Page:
What I learned alongside Rev. Jackson has deeply informed my curriculum and pedagogy. One thing I learned is that fighting any form of injustice requires collaboration with those who are similar to us and also those who are different from us. We need to work with Christians and with those of other faith traditions. I experienced this firsthand during my first meeting with Rev. Jackson in Doha, as we held offsite interfaith communications with Muslims, Jews, and Christians. Since then, I have been with him as he met with Muslim and Jewish leaders in the United States to work on eliminating islamophobia and anti-Semitism. Without dialogue, there is no diversity in thought, and thus the possibility of change moves farther and farther away from us. Without dialogue there is no confrontation, and thus, no peace.

This is why I adamantly require dialogue, debate, and challenge from my students. As teachers, we must exemplify what we teach. Social justice is threaded through my teaching. When I talk about racial justice and easing the tension between groups of people of different ethnicities and religions, my exemplary work with Rev. Jackson finds its way into the classroom. There have historically been tensions between African Americans and Asian Americans, as experienced during the LA riots and Baltimore riots. The visual and symbolic representation of Asian Americans working hand-in-hand with African Americans is important in the classroom as well as outside the classroom. An Asian American woman working with Rev. Jackson exemplifies a wider ripple in collaboration across all communities, all fields, and offers students a realistic depiction of what they can anticipate and practice in their professional lives.

Social justice work is ongoing and it is important to recognize the intersectionality of interfaith and racial justice, as Rev. Jackson encourages. To fight for racial justice also requires us to fight against gender injustice, sexual injustice, climate injustice, etc. Recognizing the intersectionality[1] of these issues provides students with the agency to create some kind of real-world impact; whether you are teaching Interfaith Dialogue, Liberation Theology, or homiletics, social justice issues unify with our work and therefore should be recognized in our pedagogy.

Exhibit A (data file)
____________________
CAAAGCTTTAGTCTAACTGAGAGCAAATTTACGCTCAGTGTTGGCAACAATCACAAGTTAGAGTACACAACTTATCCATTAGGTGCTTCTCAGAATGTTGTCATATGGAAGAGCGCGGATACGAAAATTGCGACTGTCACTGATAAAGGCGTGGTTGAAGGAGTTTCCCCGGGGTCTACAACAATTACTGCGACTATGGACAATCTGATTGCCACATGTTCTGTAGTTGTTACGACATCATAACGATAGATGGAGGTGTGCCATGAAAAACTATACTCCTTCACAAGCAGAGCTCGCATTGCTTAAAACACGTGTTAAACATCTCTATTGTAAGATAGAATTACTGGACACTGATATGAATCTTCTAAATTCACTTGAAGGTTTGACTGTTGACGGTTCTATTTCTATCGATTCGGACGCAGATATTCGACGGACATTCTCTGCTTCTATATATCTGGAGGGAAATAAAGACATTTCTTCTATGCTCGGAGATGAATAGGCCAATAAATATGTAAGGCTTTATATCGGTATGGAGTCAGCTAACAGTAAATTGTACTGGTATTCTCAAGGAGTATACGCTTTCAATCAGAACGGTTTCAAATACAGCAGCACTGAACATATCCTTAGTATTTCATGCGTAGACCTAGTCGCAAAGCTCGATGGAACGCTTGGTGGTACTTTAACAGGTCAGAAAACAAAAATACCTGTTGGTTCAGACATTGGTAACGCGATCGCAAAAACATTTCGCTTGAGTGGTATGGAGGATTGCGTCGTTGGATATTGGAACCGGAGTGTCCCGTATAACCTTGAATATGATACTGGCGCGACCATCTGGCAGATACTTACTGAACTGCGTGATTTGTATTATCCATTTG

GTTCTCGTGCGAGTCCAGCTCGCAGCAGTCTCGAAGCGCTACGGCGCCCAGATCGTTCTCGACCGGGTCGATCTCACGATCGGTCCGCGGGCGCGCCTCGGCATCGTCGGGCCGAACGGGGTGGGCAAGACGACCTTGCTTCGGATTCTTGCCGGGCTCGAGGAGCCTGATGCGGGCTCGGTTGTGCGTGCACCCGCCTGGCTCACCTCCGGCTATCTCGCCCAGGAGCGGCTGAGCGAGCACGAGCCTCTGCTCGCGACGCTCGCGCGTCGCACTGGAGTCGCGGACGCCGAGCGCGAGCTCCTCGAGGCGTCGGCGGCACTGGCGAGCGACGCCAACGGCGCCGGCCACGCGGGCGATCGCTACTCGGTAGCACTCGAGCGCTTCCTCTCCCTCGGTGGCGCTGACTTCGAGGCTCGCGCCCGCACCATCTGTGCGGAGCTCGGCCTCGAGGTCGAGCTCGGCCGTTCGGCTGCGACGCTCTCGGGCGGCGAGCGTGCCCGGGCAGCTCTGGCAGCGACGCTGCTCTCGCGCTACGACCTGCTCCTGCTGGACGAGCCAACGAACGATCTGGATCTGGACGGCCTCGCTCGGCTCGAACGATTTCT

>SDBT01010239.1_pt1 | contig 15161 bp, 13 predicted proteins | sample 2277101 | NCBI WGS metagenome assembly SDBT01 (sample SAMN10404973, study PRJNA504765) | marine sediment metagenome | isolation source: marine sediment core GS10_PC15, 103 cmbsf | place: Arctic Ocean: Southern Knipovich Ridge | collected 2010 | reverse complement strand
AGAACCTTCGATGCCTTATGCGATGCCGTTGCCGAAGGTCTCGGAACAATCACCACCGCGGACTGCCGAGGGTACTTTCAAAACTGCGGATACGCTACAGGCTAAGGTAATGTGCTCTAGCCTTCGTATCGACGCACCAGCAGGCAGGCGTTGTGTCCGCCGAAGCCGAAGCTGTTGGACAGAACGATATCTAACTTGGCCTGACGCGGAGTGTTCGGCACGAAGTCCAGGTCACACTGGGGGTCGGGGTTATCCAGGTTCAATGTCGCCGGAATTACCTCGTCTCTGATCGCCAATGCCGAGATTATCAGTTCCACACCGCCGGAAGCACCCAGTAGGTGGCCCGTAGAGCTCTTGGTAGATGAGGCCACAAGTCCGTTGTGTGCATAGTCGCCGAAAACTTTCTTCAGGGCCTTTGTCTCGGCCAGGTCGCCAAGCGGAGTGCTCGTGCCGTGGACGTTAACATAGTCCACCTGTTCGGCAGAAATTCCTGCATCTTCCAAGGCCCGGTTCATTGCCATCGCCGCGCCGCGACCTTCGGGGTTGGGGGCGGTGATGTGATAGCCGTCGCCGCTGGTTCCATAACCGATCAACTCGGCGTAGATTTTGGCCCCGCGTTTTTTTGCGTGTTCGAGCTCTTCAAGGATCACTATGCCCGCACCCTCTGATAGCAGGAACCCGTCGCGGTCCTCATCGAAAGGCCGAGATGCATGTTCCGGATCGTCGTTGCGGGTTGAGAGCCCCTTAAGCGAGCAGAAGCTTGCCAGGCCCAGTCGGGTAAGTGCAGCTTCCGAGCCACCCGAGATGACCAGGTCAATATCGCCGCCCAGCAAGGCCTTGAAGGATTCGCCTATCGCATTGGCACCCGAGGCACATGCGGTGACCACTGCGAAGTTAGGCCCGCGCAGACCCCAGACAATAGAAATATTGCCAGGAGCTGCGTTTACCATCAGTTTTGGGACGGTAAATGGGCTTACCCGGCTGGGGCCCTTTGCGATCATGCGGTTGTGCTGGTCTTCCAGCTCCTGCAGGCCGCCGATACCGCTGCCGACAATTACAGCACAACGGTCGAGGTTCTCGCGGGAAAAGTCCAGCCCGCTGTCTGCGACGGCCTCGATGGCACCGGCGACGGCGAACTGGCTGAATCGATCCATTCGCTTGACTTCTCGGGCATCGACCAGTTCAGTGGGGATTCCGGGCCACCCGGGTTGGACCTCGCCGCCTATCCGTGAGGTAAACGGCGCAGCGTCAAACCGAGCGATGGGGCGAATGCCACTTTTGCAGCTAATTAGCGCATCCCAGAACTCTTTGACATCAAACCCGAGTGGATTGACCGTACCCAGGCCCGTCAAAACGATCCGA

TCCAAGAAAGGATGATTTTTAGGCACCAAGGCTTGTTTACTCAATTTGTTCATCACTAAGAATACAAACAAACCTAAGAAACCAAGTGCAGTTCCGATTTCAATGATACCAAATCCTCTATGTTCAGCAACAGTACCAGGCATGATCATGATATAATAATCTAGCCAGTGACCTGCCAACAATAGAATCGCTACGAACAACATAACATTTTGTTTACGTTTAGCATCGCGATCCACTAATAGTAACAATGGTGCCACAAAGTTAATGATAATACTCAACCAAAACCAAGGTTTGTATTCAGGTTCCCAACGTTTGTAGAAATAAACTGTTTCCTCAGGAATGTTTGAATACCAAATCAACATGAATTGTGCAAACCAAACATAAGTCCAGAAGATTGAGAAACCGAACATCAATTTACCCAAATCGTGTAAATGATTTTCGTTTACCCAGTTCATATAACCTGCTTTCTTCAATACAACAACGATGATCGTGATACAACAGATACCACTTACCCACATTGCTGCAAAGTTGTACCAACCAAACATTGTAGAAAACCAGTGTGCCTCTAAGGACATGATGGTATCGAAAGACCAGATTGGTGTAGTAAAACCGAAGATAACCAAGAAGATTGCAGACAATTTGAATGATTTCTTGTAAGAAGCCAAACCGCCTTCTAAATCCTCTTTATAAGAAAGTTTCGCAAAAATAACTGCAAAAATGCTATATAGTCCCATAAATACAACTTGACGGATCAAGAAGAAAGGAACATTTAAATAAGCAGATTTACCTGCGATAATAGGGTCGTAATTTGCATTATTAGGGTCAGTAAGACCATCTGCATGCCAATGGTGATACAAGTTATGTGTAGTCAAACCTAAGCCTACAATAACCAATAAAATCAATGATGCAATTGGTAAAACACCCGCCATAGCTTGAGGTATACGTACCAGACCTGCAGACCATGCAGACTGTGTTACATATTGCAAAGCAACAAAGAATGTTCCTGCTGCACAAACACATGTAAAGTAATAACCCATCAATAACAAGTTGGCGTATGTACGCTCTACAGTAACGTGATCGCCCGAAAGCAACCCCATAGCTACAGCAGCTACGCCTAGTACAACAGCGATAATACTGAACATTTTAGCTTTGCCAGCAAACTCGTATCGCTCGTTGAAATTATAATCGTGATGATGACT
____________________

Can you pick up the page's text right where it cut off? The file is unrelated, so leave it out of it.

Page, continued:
To help my Interfaith Dialogue students engage deeper, I take them on a day trip to Indianapolis to visit a Hindu temple, a synagogue, and the Interchurch Center. At these three sites, we engage in dialogue with the Hindu leader at the temple, a rabbi at the synagogue, and the executive director at the Interchurch Center. These engagements and encounters are fruitful, enlightening, and pedagogically important. Some students have said that that the dialogue trip was the first time that they ever met a person of Jewish faith, or a Hindu, and that it was a profoundly enriching way, perhaps the most honest way, to engage in dialogue with them. Many students mentioned afterwards that this physical visit and dialogue was one of the most important events in their learning process. When people meet and engage in critical dialogue, it deepens their sense of social engagement and feeling for social justice from a mere lofty aspiration to a personal, grounded intention. This is what I experienced while working with Rev. Jackson. This was the type of dialogue we engaged in when I first encountered him and worked with him in Doha, and which I continue to practice on personal level, and ultimately share with my students.

I have learned tremendously from working with Rev. Jackson and hope that our continued work and collaboration with make a pathway for others to collaborate and work for justice.

Author’s note: Grace Ji-Sun Kim is presently working on a new book, Rev. Jackson’s Theological Biography.          

[1] For more information on intersectionality, please read Intersectional Theology, Grace Ji-Sun Kim & Susan Shaw, (Minneapolis: Fortress Press, 2018).